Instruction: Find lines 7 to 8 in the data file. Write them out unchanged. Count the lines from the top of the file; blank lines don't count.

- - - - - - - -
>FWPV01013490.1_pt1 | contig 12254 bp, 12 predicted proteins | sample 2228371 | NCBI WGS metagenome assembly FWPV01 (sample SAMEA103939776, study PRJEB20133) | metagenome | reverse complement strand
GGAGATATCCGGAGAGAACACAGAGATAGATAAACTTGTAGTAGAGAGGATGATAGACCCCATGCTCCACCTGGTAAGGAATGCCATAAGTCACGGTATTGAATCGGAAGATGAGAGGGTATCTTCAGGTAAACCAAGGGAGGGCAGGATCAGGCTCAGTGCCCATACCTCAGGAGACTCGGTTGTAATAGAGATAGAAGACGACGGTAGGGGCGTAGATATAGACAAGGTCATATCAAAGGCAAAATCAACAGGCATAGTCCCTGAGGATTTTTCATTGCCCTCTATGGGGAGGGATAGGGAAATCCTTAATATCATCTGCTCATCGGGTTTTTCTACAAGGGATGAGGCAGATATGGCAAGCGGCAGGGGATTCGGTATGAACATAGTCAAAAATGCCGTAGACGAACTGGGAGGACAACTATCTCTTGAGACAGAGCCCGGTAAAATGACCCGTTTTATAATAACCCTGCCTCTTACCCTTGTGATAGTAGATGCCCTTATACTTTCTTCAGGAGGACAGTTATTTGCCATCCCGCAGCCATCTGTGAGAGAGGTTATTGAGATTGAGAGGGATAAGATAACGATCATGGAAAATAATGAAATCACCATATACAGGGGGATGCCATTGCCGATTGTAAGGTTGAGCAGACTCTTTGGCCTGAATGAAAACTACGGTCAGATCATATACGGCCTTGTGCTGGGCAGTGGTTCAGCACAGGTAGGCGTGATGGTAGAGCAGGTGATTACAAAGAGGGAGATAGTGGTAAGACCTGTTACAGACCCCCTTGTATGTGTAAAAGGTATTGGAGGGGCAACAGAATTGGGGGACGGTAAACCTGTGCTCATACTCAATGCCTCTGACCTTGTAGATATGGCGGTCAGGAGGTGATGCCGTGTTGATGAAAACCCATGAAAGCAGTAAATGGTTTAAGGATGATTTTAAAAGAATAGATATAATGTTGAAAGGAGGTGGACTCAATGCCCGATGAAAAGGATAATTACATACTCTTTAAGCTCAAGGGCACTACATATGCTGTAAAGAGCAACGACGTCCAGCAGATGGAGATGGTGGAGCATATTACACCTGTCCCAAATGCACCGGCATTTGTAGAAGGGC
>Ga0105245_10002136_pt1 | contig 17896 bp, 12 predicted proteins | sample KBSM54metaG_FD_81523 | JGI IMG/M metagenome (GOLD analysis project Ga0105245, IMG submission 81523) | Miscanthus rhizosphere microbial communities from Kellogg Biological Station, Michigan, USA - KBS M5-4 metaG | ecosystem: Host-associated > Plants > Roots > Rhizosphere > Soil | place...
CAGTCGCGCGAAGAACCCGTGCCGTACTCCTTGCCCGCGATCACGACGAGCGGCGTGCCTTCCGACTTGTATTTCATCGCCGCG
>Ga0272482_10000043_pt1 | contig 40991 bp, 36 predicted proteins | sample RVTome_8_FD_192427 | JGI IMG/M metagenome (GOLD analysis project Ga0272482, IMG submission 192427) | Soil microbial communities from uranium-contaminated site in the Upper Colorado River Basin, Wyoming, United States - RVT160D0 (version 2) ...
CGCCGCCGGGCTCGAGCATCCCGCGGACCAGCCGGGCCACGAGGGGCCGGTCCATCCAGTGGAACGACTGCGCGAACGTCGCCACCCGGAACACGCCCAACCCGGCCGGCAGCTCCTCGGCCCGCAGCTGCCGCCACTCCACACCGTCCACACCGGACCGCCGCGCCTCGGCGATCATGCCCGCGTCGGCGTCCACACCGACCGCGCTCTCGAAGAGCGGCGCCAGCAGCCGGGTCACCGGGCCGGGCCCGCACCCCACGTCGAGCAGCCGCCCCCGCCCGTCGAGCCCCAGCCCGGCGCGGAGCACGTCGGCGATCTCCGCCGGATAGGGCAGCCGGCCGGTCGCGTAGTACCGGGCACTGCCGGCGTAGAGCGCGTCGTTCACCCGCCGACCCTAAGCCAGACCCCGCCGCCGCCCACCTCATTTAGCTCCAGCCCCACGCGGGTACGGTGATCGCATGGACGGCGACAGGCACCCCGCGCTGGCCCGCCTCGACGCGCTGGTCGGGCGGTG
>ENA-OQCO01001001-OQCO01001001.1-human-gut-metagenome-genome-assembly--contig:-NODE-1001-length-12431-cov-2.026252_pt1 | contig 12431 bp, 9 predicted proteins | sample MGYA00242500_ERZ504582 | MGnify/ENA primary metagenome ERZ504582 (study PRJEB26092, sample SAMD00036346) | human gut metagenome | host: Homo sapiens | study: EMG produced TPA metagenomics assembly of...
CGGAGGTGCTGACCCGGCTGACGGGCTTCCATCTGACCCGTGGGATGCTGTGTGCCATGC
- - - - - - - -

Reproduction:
>ENA-OQCO01001001-OQCO01001001.1-human-gut-metagenome-genome-assembly--contig:-NODE-1001-length-12431-cov-2.026252_pt1 | contig 12431 bp, 9 predicted proteins | sample MGYA00242500_ERZ504582 | MGnify/ENA primary metagenome ERZ504582 (study PRJEB26092, sample SAMD00036346) | human gut metagenome | host: Homo sapiens | study: EMG produced TPA metagenomics assembly of...
CGGAGGTGCTGACCCGGCTGACGGGCTTCCATCTGACCCGTGGGATGCTGTGTGCCATGC